Mice homogyzous for gene depletion of tissue non-specific ALPase have been generated (37, 38) and mimic severe hypophosphatasia, indicating that ALPase is likely involved in calcification. Tissue non-specific ALPase might act as a pyrophosphatase (32), although other pyrophosphatases may exist. ALPase-/- mice are born with an intact bone, but gradually develop growth retardation as well as skeletal deformities. Although the absence of endogenous tissue non-specific ALPase activity did not result in complete lack of mineral uptake in skeletal tissues (38), the ALPase-/- mice revealed a severe disturbance of the growth plate, suggesting abnormal endochondral ossification (39). Recently, it was shown that depletion of tissue non-specific ALPase gene results not only in hypocalcification of the skeleton, but also in a severe disorder of mineral crystal alignment in growing long bones with disordered bone matrix architecture (40). More recently, Murshed et al. (41) have reported that transgenic mice expressing tissue non-specific ALPase in the dermis showed extracellular calcification consisting of hydroxyapatite crystals. Given the evidence, it seems that ALPase activity is essential for calcification in cartilage and bone, but it is still unknown why the cell membranes with intense ALPase activity in bone are not identical to those forming matrix vesicles.


5.1. Osteopontin

It seems likely that the calcification process is regulated by a large number of matrix proteins and glycosaminoglycans in cartilage. Among the phosphoproteins, osteopontin is especially suited to the task of regulating calcification, because it effectively inhibits both apatite formation and growth (42, 43). Osteopontin is localized in the periphery of calcifying globules and in the lamina limitans (44-47), where it might act as a blocker of excessive calcification (48). In the calcification process, osteopontin and other organic constituents manifest themselves initially as a protein coating of the crystals, termed "crystal ghosts" by Bonucci (49), and then may coalesce to form crystal globules. In situ hybridization demonstrated the expression of osteopontin, as well as osteocalcin and matrix gla protein in the hypertrophic chondrocytes of long bones (4, 50). However, using histochemistry in cartilage, osteopontin was shown to be secreted slightly later than ALPase and formation of matrix vesicles (calcification) in the hypertrophic zone (Figure 5). Consistently, not much osteopontin coated the early calcifying globules in cartilage (Figure 6), which were relatively larger than those in bone (13). Thus, osteopontin appears to be an inhibitor of the growth of calcifying globules.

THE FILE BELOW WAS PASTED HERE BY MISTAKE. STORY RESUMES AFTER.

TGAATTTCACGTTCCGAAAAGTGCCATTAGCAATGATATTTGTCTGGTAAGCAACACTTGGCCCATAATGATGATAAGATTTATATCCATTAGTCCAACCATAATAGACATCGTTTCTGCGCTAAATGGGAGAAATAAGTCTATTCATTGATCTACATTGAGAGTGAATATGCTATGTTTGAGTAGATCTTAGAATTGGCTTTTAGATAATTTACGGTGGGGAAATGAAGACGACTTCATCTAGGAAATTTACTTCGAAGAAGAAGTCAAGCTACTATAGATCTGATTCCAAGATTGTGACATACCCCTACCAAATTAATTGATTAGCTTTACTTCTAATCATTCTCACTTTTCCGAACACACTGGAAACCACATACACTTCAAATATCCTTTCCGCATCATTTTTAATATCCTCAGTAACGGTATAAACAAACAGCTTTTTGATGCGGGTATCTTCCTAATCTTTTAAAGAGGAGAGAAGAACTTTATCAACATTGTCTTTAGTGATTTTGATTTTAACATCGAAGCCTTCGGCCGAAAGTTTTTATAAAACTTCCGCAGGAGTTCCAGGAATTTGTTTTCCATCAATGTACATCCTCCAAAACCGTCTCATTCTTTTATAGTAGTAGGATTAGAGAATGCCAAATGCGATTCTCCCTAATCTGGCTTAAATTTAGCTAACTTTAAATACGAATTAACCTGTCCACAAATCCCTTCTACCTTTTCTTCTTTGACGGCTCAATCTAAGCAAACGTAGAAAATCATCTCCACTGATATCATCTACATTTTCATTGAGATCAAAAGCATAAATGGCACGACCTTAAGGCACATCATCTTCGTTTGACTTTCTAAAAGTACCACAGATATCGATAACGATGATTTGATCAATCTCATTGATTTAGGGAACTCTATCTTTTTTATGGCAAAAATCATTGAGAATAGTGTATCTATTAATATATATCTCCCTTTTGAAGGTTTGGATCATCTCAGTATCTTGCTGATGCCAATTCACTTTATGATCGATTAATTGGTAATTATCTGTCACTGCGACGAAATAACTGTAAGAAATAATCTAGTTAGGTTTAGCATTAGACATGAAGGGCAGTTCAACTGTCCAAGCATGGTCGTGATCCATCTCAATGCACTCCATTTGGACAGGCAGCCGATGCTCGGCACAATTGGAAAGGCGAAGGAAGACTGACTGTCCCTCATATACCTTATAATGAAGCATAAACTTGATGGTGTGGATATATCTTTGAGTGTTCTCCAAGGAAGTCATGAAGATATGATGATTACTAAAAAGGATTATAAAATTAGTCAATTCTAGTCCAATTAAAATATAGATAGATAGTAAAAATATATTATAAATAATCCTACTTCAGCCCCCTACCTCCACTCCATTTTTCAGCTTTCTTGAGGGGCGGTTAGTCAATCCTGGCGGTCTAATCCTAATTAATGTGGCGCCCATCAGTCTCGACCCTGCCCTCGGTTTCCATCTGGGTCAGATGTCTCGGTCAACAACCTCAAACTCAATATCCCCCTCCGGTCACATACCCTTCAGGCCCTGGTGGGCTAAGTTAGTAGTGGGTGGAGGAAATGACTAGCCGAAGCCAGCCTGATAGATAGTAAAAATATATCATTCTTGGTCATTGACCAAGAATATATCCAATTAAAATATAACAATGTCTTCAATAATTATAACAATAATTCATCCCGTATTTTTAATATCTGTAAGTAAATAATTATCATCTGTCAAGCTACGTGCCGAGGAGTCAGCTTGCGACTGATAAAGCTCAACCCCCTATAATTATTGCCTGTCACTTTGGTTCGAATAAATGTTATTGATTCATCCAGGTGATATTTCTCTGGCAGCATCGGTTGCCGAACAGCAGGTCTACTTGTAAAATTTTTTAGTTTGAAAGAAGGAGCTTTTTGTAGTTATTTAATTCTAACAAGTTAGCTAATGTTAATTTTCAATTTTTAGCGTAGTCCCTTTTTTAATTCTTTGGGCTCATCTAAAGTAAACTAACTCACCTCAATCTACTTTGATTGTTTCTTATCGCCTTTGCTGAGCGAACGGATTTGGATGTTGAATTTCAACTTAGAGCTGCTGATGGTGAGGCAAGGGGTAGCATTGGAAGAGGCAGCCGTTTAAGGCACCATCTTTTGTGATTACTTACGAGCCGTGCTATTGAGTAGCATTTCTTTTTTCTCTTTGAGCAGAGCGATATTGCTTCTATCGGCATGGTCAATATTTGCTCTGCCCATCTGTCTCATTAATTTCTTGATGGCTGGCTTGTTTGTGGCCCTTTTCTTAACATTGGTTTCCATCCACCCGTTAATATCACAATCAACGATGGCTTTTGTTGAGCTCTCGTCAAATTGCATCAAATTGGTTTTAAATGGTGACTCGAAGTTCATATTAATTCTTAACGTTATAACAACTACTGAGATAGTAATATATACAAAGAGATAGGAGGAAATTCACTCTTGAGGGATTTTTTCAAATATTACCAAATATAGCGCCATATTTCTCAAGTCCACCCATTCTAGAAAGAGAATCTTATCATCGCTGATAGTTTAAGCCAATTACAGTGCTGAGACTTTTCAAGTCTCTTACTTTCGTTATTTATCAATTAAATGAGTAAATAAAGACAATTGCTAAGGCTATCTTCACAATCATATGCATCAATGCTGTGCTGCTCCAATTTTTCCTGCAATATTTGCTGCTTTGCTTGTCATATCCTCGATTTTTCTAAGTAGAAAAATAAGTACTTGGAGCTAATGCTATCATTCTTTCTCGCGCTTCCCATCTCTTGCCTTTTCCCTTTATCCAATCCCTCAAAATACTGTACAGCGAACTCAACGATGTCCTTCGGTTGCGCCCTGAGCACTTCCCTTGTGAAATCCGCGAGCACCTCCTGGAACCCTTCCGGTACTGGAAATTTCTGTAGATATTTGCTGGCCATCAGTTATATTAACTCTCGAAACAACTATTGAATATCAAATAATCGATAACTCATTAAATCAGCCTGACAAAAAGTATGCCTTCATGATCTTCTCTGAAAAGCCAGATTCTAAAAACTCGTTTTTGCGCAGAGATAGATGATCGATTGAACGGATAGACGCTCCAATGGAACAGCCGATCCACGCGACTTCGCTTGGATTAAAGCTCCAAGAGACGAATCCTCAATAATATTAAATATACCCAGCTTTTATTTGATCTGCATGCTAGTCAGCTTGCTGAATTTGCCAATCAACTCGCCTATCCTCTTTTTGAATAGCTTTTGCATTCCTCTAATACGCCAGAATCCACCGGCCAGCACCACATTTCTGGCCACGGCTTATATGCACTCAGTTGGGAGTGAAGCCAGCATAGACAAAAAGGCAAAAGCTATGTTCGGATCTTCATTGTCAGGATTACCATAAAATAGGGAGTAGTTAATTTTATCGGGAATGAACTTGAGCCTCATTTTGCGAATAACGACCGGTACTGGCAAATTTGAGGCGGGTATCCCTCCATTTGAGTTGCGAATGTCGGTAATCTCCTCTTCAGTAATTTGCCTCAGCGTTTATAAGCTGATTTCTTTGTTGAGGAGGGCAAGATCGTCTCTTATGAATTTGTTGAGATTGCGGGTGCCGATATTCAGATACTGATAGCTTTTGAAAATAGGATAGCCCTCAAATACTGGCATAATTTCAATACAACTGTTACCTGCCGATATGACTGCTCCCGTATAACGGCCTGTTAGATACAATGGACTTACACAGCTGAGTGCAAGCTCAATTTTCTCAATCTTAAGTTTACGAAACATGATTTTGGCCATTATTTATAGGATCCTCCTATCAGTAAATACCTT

5.2. Osteocalcin and matrix Gla protein

Osteocalcin and matrix Gla protein are known for containing -carboxyglutamic acid and for their ability to bind to mineral crystals (See Figure 7B) (51-53). Recently, the unveiling of the crystal structure of porcine osteocalcin by X-ray analysis revealed a negatively charged protein surface with three Gla residues in helix 1 and conserved Aps residues in helix 2. Such charged surface could bind to Ca2+ on a hydroxyapatite crystal lattice (54). Organic components surround the calcifying globules' crystals, forming the so-called crystal ghost (49, 55, 56), where osteocalcin combines with osteopontin (57). It has been reported that calcium-binding organic materials inhibit calcification (43, 58); therefore, all these organic components that potentially bind to hydroxyapatite crystals may act on inhibiting excess accumulation of calcium and phosphate.

It is interesting that osteocalcin-deficient mice have no obvious skeletal deformity, but showed accelerated bone loss after ovariectomy (59). Boskey et al (60) have reported that ovariectomized osteocalcin-/- cortices had lower carbonate/phosphate ratios than did wild-type specimens. Complete inhibition of -carboxylated proteins must cause severe skeletal deformities. Warfarin, an inhibitor for -carboxylation of glutamine residues, induces an embryopathy consisting of nasal hypoplasia, stippled epiphyses and distal extremity hypoplasia when given to women in the first trimester of pregnancy (61, 62). Administration of warfarin to rats, which decrease the vitamin K-dependent protein of osteocalcin to only 2% of its normal state, resulted in an excessive calcification disorder characterized by complete fusion of the growth plate cartilage of the proximal tibiae, as well as cessation of longitudinal growth (63). In our observations, the administration of warfarin resulted in dispersion of numerous fragments of crystal minerals in osteoid (Figure 7) (64). Therefore, as Hunter et al (43) reported, osteocalcin and matrix Gla protein might be involved in the inhibition of nucleation of mineral crystals.